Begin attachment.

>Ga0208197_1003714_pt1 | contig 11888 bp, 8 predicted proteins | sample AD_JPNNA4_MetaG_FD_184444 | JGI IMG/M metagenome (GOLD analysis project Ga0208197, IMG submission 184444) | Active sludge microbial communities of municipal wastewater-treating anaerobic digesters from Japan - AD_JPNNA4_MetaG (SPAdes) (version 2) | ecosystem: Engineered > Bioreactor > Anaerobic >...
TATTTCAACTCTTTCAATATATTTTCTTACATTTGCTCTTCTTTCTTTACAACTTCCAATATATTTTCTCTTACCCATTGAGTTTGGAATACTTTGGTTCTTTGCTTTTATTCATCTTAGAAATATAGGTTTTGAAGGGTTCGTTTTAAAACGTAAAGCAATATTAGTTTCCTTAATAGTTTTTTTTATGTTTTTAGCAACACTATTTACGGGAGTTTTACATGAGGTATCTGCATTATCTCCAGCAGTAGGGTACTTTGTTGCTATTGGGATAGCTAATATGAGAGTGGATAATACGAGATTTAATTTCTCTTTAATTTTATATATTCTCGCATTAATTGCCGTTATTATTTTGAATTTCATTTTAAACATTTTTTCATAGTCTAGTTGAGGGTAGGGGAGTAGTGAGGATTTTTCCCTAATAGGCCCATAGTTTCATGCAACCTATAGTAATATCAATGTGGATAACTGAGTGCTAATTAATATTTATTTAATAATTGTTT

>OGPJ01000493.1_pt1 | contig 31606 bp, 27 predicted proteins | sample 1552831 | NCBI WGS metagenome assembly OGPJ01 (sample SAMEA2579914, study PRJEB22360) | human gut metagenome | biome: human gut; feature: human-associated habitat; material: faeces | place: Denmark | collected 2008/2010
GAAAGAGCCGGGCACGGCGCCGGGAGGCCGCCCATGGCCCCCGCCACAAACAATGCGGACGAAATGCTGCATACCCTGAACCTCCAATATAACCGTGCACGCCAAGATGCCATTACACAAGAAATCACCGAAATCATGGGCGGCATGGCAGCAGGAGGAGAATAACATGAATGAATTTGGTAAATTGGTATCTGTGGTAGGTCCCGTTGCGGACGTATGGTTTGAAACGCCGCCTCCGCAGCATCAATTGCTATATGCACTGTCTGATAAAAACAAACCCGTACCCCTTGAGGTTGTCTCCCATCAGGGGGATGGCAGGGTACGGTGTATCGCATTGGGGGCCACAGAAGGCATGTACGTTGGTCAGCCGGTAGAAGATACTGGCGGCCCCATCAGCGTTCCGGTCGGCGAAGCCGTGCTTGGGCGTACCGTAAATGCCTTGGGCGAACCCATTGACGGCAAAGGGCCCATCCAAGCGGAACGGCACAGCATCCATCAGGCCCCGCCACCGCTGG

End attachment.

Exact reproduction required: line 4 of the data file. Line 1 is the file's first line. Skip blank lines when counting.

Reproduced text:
GAAAGAGCCGGGCACGGCGCCGGGAGGCCGCCCATGGCCCCCGCCACAAACAATGCGGACGAAATGCTGCATACCCTGAACCTCCAATATAACCGTGCACGCCAAGATGCCATTACACAAGAAATCACCGAAATCATGGGCGGCATGGCAGCAGGAGGAGAATAACATGAATGAATTTGGTAAATTGGTATCTGTGGTAGGTCCCGTTGCGGACGTATGGTTTGAAACGCCGCCTCCGCAGCATCAATTGCTATATGCACTGTCTGATAAAAACAAACCCGTACCCCTTGAGGTTGTCTCCCATCAGGGGGATGGCAGGGTACGGTGTATCGCATTGGGGGCCACAGAAGGCATGTACGTTGGTCAGCCGGTAGAAGATACTGGCGGCCCCATCAGCGTTCCGGTCGGCGAAGCCGTGCTTGGGCGTACCGTAAATGCCTTGGGCGAACCCATTGACGGCAAAGGGCCCATCCAAGCGGAACGGCACAGCATCCATCAGGCCCCGCCACCGCTGG